Recovering the Army’s Nuclear Battlefield Proficiency

Thursday, February 12, 2015

In the early 1980s, our South Korea-based 8-inch howitzer battalion, the general support artillery battalion of the Army’s 2nd Infantry Division, received a long-awaited consignment of new and improved ammunition, including so-called supercharges, propellant charges 8 and 9.

At the time, the M110A2 howitzer was the Army’s most accurate and lethal cannon artillery weapon as well as one of its two nuclear-capable ones. It had one limitation, though: Compared with some of the artillery fielded by our putative North Korean adversaries, it lacked range. The new ammunition would help close that gap.

To use it effectively, however, we needed to know how it would perform with our weapons. Like all artillery firing tables, those accompanying the new propellant charges used nominal performance data. To shoot accurately, we needed to correct that data for our own weapons, a live-firing exercise called calibration.

Because of adverse weather, we were able on the first day of shooting to calibrate only four of our 12 howitzers, and those only at charge 8. Accordingly, having duly reported our activities to higher headquarters, we suspended further calibration firing until the following day.

Within hours, however, we received a peremptory order from division headquarters to freeze in place, not expend a single additional round and expect a visit from Eighth Army headquarters. Sure enough, the following morning, a helicopter arrived to disgorge a team of hard-faced officers from Eighth Army.


A fireball rises with the firing of the first atomic artillery shell at Nevada Proving Grounds in May 1953. (Credit: U.S. Department of Energy/National Nuclear Security Administration)


A Davy Crockett, shown at Aberdeen Proving Ground, Md., in 1961, used the smallest nuclear warhead the U.S. ever created. (Credit: DoD)

What, we were asked, did we think that we were doing? Mystified by a question that no field artilleryman would need to ask, we explained that we were calibrating our new ammunition and described the process and why it was necessary.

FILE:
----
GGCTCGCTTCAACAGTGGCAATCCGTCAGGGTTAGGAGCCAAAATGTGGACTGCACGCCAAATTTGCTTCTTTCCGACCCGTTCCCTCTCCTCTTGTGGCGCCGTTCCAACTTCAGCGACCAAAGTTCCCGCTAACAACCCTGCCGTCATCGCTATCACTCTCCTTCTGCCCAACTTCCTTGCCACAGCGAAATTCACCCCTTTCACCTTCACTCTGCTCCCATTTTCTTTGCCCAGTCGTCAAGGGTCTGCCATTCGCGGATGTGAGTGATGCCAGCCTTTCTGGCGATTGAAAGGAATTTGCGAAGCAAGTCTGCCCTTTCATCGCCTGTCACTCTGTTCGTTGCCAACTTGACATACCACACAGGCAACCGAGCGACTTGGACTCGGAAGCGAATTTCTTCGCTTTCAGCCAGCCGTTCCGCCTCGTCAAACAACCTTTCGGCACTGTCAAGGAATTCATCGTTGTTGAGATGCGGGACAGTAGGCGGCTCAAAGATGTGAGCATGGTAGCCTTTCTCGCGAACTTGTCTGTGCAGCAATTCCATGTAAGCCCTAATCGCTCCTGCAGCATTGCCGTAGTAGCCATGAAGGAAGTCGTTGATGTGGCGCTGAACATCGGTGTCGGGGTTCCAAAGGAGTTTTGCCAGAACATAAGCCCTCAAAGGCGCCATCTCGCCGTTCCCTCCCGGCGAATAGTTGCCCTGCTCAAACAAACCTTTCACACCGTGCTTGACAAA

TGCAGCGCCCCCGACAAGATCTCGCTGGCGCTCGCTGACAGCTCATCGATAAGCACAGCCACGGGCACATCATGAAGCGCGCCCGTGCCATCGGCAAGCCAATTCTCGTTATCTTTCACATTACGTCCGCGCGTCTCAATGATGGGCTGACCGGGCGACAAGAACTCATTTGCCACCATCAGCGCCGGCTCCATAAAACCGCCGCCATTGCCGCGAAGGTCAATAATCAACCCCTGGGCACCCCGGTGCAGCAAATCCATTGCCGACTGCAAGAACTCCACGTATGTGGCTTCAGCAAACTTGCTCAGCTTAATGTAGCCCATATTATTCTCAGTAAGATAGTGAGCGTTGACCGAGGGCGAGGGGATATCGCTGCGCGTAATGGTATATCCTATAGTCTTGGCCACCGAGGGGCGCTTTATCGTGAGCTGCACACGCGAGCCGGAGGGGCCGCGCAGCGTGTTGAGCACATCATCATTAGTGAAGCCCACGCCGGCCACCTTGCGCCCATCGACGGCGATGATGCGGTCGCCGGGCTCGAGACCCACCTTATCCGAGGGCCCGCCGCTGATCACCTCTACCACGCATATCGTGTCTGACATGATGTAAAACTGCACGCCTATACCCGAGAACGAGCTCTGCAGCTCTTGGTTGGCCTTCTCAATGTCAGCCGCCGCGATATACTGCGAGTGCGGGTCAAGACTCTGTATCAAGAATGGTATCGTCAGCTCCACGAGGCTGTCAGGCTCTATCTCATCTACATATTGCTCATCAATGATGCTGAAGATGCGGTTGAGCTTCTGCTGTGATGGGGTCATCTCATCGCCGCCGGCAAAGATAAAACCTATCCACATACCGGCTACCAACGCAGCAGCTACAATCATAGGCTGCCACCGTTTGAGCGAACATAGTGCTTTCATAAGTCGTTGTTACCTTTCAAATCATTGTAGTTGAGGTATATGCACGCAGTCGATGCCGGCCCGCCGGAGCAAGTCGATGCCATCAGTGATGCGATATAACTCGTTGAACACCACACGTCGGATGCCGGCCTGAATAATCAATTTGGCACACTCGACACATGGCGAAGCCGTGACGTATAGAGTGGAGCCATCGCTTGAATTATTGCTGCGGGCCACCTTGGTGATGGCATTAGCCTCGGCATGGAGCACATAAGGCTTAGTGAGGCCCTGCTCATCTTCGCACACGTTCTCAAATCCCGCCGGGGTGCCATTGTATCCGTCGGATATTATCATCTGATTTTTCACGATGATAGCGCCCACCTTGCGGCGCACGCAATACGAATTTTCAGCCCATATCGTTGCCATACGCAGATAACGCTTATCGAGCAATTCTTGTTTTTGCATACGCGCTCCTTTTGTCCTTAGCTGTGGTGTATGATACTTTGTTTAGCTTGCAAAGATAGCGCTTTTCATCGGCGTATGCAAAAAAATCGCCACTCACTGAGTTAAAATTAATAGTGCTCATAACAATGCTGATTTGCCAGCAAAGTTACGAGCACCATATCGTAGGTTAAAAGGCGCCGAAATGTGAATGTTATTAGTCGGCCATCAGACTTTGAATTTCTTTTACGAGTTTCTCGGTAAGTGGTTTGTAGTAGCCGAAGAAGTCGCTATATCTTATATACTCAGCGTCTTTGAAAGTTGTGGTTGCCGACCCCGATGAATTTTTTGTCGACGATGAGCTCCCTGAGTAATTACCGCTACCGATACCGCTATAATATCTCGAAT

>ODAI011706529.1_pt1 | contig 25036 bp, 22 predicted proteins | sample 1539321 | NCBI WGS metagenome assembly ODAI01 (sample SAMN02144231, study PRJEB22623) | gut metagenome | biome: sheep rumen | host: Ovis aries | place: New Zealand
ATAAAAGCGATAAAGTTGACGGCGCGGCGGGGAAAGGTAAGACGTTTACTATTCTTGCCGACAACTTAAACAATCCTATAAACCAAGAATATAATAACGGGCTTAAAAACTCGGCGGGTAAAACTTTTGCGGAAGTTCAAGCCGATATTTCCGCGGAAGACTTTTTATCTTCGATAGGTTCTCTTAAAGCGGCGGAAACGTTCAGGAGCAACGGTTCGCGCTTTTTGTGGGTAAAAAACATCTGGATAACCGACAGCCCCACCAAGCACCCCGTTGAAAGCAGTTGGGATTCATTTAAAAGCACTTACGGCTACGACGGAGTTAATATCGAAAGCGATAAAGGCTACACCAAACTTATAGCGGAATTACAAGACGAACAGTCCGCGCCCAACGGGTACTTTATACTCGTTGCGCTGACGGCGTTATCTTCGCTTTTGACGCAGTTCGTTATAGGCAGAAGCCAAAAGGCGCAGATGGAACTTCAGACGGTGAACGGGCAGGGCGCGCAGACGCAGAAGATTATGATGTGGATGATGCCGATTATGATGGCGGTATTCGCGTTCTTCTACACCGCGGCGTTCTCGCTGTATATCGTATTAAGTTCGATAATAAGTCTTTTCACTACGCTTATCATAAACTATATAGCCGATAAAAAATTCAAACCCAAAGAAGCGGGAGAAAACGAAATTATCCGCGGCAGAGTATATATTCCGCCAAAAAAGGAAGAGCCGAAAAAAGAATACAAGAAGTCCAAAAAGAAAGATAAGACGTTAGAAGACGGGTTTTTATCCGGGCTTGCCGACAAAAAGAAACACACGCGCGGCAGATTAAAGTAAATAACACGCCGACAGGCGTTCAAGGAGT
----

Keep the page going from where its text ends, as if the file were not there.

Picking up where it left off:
Our explanation made no impression whatsoever. Instead, we were instructed curtly to pack up immediately, return all unopened charge 8 and 9 propellant canisters to storage and never touch another one without explicit permission from higher headquarters.

It was weeks before we learned the reason for this bizarre overreaction to a routine gunnery procedure. The only purpose for which we had been issued the new propellants, it turned out, was to fire nuclear spotting rounds: conventional projectiles fired in advance of a nuclear delivery to ensure that the latter would land more or less where intended.

Since, for nuclear weapons as for horseshoes and hand grenades, close can be good enough, calibration wasn’t deemed essential for that purpose. Instead, we discovered, our well-intended expenditure of four Zone 8 charges had prompted a Serious Incident Report that escalated all the way up to the Joint Chiefs of Staff. No wonder the visitors from Eighth Army were less than cordial.

Only Game In Town
The episode just described was scarcely the first case in which responsibility for ground-based nuclear delivery warred with effective preparation for conventional combat. The Army originally became involved in so-called tactical nuclear warfare in the early days of the Cold War, when, with the U.S. on the short end of a severe ground force imbalance with the USSR and China, conflict with either nation threatened to involve nuclear weapons from the outset.

With nuclear warfare the only game in town, so to speak, the Army quickly sought its own entries in the race to field nuclear capabilities. Starting in 1953 with the 280 mm Atomic Cannon, a host of theater nuclear delivery systems followed during the next four decades, ranging from the Davy Crockett, a recoilless weapon firing a sub-kiloton nuclear warhead roughly 2 miles—with, on a good day, about the same target error—to Pershing II, a GPS-guided ballistic missile able to strike targets more than 1,000 miles away with pinpoint precision.